‘We simply cannot afford to wait’ -- Michigan governor proposes $100 million COVID relief plan

Whitmer pens letter to Republican-controlled Legislature asking for state-based stimulus

In this photo provided by the Michigan Office of the Governor, Gov. Gretchen Whitmer addresses the state during a speech in Lansing, Mich., Sunday, Nov. 15, 2020. Whitmer said Monday, Nov. 16 she has the authority to issue a second stay-at-home order to curb the spiking coronavirus if necessary, pointing to an epidemic-powers law that her administration has used since a setback at the state Supreme Court. Starting Wednesday, Nov. 18 high schools and colleges must halt in-person classes, restaurants must stop indoor dining and entertainment businesses must close. Gathering sizes also will be tightened. (Michigan Office of the Governor via AP) (Uncredited, Michigan Governors Office)

LANSING, Mich. – Michigan Gov. Gretchen Whitmer wants state legislators to approve a $100 million COVID-19 relief plan when they return to session during December.

View here: Whitmer’s letter to Legislature

The Democratic governor sent a letter to leaders of the Republican-controlled Legislature asking for the state-based stimulus program that she said “will provide direct financial support to the families and small businesses that have been hit hardest by the pandemic.”

Whitmer’s request comes as legislators are scheduled for a return to session on Tuesday until Dec. 17 and Congress has been deadlocked in negotiations over potentially billions of dollars in emergency COVID-19 assistance.

“Michigan families are hurting, and while we must continue to advocate for meaningful support from the federal government, we simply cannot afford to wait,” Witmer wrote in Wednesday’s letter.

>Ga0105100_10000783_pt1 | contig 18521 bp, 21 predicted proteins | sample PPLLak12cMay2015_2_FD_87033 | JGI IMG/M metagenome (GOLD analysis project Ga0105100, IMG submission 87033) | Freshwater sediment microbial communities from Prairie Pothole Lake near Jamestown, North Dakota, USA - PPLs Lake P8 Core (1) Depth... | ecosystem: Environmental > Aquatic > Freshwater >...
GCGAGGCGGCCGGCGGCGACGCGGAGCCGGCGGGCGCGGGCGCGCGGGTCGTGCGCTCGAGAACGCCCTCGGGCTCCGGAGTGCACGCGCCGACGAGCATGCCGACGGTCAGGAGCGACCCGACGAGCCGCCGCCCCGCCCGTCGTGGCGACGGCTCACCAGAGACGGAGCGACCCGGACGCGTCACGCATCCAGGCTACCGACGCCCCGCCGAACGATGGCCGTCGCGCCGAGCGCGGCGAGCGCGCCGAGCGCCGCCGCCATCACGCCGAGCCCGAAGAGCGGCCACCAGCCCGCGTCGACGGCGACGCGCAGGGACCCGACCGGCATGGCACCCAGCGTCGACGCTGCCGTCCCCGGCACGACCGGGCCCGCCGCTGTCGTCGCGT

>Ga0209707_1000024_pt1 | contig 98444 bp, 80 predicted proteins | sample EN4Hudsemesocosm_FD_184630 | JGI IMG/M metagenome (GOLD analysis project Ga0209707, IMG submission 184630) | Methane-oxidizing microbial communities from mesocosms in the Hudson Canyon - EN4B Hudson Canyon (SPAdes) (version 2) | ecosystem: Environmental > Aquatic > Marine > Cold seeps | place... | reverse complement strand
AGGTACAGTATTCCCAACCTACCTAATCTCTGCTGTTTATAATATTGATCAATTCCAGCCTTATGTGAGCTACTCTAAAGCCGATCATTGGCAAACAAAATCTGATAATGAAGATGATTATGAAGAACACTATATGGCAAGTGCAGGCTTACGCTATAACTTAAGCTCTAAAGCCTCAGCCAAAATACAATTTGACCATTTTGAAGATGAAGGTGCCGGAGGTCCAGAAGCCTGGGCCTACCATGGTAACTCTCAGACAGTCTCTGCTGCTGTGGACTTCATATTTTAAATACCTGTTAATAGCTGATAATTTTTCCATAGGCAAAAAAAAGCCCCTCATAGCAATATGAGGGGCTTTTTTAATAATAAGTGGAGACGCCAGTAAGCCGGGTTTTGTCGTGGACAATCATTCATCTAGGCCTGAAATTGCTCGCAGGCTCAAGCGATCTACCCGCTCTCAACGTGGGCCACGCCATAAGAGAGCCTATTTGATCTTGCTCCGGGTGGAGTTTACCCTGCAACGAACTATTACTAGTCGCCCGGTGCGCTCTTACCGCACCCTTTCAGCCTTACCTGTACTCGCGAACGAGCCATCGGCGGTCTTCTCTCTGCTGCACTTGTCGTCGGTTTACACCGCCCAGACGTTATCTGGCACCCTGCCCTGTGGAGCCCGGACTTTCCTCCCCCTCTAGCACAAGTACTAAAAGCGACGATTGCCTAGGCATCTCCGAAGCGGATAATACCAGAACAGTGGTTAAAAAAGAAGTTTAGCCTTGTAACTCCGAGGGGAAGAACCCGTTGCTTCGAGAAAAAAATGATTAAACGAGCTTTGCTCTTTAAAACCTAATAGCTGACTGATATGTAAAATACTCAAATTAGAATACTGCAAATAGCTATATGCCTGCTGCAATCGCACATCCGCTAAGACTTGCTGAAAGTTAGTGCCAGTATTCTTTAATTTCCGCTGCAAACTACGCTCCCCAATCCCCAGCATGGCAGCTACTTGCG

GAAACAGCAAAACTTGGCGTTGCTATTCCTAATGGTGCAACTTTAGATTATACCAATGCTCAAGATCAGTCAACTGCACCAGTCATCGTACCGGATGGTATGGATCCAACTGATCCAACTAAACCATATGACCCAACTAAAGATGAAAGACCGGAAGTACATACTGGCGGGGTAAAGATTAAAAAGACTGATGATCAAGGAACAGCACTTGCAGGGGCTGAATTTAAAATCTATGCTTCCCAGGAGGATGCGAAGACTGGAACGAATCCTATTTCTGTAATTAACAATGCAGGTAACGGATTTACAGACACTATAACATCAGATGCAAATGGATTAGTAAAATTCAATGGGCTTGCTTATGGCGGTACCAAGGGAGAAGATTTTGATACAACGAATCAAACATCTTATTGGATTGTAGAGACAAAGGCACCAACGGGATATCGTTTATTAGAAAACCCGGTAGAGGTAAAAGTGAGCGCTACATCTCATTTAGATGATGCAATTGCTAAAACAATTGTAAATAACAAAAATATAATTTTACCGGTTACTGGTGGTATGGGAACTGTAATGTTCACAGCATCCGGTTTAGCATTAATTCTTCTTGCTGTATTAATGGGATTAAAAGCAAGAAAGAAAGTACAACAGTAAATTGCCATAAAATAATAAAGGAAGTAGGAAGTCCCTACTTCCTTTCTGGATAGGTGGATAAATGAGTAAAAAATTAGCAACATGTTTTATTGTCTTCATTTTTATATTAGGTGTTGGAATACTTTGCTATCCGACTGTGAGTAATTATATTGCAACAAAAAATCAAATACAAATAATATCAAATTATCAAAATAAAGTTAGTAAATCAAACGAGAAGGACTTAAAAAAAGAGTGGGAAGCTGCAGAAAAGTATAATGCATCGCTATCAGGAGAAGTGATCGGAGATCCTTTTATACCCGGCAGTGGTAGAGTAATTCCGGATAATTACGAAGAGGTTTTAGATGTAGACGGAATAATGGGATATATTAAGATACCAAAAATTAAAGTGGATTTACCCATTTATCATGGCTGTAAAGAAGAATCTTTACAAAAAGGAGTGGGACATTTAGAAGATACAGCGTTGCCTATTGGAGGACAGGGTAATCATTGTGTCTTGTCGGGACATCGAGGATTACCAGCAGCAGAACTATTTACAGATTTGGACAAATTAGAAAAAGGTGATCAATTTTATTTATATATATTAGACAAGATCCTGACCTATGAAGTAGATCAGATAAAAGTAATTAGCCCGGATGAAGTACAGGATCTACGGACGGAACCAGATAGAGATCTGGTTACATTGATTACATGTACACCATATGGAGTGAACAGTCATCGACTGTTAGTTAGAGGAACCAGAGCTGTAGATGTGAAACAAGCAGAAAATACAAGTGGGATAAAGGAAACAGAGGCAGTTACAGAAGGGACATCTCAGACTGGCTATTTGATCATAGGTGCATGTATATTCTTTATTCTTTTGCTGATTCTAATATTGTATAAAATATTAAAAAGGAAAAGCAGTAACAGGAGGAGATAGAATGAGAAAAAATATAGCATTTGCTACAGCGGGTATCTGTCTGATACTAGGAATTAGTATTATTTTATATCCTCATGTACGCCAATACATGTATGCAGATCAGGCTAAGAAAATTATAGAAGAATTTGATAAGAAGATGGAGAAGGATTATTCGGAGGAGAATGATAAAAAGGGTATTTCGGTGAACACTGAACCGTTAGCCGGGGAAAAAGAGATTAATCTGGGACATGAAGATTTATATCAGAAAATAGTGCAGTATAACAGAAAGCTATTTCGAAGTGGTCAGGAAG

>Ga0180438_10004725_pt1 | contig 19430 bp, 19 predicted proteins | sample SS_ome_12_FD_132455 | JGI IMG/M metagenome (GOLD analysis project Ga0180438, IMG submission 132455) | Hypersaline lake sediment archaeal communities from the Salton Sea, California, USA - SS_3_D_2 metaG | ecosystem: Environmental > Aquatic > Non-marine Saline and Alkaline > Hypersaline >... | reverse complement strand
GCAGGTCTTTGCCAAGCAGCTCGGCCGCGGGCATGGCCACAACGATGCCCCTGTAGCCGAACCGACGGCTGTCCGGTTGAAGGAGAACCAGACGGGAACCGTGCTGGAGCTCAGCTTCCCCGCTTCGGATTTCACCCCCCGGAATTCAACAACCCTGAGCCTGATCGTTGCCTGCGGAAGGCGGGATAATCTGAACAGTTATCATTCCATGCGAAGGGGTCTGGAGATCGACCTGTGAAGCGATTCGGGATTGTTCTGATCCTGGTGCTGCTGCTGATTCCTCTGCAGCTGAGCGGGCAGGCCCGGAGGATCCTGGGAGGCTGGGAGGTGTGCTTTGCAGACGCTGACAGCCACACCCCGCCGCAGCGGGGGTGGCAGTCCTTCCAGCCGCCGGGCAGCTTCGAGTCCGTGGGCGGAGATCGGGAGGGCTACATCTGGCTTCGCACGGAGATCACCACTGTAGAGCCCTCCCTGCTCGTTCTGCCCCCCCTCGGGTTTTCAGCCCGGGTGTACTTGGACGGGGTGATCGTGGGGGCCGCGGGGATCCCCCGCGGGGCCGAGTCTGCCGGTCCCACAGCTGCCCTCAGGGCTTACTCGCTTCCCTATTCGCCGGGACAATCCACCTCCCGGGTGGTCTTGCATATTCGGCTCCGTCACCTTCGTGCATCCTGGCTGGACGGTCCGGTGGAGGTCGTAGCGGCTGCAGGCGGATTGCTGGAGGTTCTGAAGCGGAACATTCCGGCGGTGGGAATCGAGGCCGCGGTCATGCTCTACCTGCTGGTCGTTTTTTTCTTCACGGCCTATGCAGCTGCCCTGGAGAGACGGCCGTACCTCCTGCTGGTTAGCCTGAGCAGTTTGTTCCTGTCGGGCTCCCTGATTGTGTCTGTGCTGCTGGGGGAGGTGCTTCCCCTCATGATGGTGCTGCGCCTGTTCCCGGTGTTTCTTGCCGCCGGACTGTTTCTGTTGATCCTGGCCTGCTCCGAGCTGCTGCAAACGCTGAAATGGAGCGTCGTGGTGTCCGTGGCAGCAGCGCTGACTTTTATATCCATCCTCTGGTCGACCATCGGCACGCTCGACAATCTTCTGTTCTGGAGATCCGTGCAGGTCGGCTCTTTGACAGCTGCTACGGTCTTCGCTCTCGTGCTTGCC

Whitmer acknowledged that development of the program will be complicated by tax revenue losses that have state government facing a potential $1 billion shortfall next year.

Whitmer also asked lawmakers to permanently extend longer-lasting unemployment benefits. Legislators approved bills in October to lengthen state unemployment benefits to 26 weeks, from 20 weeks, but those expire at the end of the year.

The states Republican Senate majority leader, Mike Shirkey, shares some policy interests with Whitmer and wants the December session to “be focused on an agenda of needs, not wants,” spokeswoman Amber McCann said.

Coronavirus in Michigan

The number of confirmed cases of the coronavirus (COVID-19) in Michigan has risen to 341,941 as of Friday, including 8,933 deaths, state officials report.

Friday’s update represents 17,162 new cases and 172 additional deaths over the last two days, since the state did not provide a report on Thursday due to Thanksgiving. Officials said 108 of the deaths reported Friday were identified during a Vital Records review and did not actually occur on Friday.

Over Thursday and Friday, the average number of daily cases was 8,581, and the average number of daily deaths was 86. On Wednesday, the state reported 324,779 total cases and 8,761 deaths.